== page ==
# Tilde (~) inside working unix directory

So, Im working in a UNIX environment and I noticed that inside my working directory, which is miles miles away from my UNIX home, there is a ~.

Now, once in the past, I did rm -rf ~ from my working directory and ended up erasing my home directory completely and had to involve IT.

I do not want to do it again. At the same time, I want to know

1. Why is ~ created in my working directory? Is it a faulty finger slip while saving (:w! but what happens is :w~ ?!!)

2. Before checking in, there is a script that looks for extra files or folders that p4 is not aware so def this ~ might cause an issue. So how can I remove the ~ from my working directory and at the same time not erase my home?

I do have a backup command called del that I use instead of rm -rf. It just places stuff in a temporary location. I could use that and get rid of the ~. But I'm more interested in knowing why this happens, and how I can remove it?

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Normally, the shell replace ~ at the beginning of a path with your home directory. Use the full path /home/yourUserName/~ to access the directory called ~. –  jofel Jun 25 at 22:17
And ~otheruser/file can be used to reference other user's home directories, for the sake of completeness. –  godlygeek Jun 25 at 22:24
Looks like a prank! –  Xolve Jun 30 at 18:37

Either quote it:

rm -i '~'
rm -i "~"
rm -i \~


Or reference it by a path, instead of just a basename:

rm -i ./~
rm -i /path/to/~


Note that, despite being a funny-looking single character name, this is conceptually no different than if you had created a file named SOME$PATH by doing touch 'SOME$PATH'


And tried to remove it by doing:

rm -i SOME$PATH  (Warning: the variable SOME$PATH is not quoted for the sake of the example here. Normally it would be enclosed in quotes 'SOME$PATH' ) In both cases, the shell is expanding the name you give, and you need to prevent that. Also: Don't use rm -rf to remove a file! The entire purpose for rm -r is to tell rm it's OK to remove directories. If you don't want to accidentally remove entire directories while trying to remove files, don't habitually pass -r! - I just tested this. :w~ in vim did create a file called ~. rm ~ returned cannot remove /home/seth it is a directory. rm "~" did remove the file. Just to underline don't pass -rf automatically. – Seth Jun 25 at 22:27 +1 for recommending to omit violent options by default. This is akin to doing kill -9 by default, which I've seen. – Celada Jun 26 at 0:24 I see that the example rm -i$FOO intentionally does not quote the variable for the sake of the example, but still: showing a shell example involving rm and an unquoted variable as argument is VERY BAD, uh, sorry, independent of context. I'm sure that can even be prooven :) I'll add some note - but maybe you could change the example, a little? –  Volker Siegel Jun 26 at 0:37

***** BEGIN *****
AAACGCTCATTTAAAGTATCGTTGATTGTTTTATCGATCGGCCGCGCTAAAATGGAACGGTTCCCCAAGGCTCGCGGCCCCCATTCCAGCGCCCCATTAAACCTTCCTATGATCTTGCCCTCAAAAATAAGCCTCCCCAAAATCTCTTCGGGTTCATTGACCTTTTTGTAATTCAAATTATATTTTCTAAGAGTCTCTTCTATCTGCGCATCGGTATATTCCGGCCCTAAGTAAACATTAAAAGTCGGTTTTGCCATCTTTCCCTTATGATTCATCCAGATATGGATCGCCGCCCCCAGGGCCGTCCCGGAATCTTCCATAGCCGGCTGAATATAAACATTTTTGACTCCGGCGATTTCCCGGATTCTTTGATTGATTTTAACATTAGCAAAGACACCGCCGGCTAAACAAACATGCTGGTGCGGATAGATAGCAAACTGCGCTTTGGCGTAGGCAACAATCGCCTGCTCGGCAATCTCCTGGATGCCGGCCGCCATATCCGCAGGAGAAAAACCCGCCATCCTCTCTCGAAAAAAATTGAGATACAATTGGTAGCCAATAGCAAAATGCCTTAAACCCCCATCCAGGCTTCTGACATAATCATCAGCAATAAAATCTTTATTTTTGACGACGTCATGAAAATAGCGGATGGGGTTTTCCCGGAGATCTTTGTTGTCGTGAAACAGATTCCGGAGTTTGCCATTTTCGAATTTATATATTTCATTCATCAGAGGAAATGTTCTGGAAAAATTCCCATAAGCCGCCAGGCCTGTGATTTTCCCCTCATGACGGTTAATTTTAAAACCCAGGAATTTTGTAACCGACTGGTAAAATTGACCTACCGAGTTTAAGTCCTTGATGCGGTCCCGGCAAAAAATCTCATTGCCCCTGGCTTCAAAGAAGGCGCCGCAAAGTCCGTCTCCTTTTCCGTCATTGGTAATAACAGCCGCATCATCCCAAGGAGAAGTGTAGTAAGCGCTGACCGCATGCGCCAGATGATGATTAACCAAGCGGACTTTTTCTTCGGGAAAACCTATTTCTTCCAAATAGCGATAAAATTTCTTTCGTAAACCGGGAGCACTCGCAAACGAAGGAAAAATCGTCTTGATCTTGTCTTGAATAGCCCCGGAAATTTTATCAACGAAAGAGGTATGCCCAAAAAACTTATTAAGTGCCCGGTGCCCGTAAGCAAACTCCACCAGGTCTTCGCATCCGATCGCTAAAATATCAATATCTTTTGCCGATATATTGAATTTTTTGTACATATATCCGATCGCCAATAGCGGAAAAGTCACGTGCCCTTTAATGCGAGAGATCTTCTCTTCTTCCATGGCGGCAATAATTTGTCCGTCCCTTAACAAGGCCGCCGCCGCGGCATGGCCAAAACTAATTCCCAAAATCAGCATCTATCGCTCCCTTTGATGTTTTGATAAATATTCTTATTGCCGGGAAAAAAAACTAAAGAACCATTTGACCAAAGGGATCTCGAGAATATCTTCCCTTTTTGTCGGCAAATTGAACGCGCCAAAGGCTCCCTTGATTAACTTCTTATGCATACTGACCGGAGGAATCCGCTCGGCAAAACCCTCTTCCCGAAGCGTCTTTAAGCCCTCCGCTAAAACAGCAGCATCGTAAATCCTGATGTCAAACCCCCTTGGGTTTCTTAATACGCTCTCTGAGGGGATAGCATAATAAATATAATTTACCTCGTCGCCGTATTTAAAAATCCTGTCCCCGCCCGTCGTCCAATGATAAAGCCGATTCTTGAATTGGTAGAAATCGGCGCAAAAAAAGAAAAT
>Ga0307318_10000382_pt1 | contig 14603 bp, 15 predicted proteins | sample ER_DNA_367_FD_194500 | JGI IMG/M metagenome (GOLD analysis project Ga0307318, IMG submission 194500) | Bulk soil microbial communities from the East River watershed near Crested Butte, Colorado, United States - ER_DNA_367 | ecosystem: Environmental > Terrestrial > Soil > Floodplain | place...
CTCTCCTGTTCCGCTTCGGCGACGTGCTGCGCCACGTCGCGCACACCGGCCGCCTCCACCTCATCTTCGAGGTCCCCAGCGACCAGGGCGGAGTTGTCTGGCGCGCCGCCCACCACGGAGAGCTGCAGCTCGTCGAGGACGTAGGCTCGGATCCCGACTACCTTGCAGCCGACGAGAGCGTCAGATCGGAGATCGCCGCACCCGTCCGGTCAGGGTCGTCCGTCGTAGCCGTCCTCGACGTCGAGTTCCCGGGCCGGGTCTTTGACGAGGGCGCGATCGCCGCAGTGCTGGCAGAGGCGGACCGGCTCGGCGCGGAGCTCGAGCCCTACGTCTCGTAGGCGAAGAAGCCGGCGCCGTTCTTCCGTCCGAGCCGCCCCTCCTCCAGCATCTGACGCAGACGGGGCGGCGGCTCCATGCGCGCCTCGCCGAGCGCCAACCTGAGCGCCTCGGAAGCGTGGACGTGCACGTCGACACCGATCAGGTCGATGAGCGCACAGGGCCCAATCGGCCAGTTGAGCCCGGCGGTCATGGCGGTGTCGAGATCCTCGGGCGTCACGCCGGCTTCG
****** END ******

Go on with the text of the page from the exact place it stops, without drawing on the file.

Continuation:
@VolkerSiegel, Point taken - I took part of your edit, but the footnote seemed a bit too heavy handed. I also switched to a variable name even less likely to cause problems - most people don't have a file named SOME/bin:/usr/bin anywhere on their filesystem. :) –  godlygeek Jun 26 at 1:30
Yes, looks good! (I was almost going to answer: What? Heavy-handed? Did you ever experience a real quoting problem in your live? ;) Just somewhat desparate about the amount of wrong shell examples out there, in general... Hey, it's hard to understand even without wrong examples! ) –  Volker Siegel Jun 26 at 1:37

The tilde when used alone in the context of ls ~ will list your home dir as ~ is a shortcut to your home dir. If you did ls ~brown then you will list the contents of brown's home dir.

VIM, unless told otherwise, will create a back-up copy of a changed file: myFile myFile~.

This behavior is good as it creates a back-up but if you don't want it, add to you .vimrc file: set no backup (which I just accessed with vi ~/.vimrc).

And of course as others said, if you have a file called ~ then simply escape the char as \~

me 217 % vi this      (saved as :w~)
me 218 % ls
this  ~
me 219 % cat \~
kfdkdfk
me 220 % \rm \~
me 221 % ls
this

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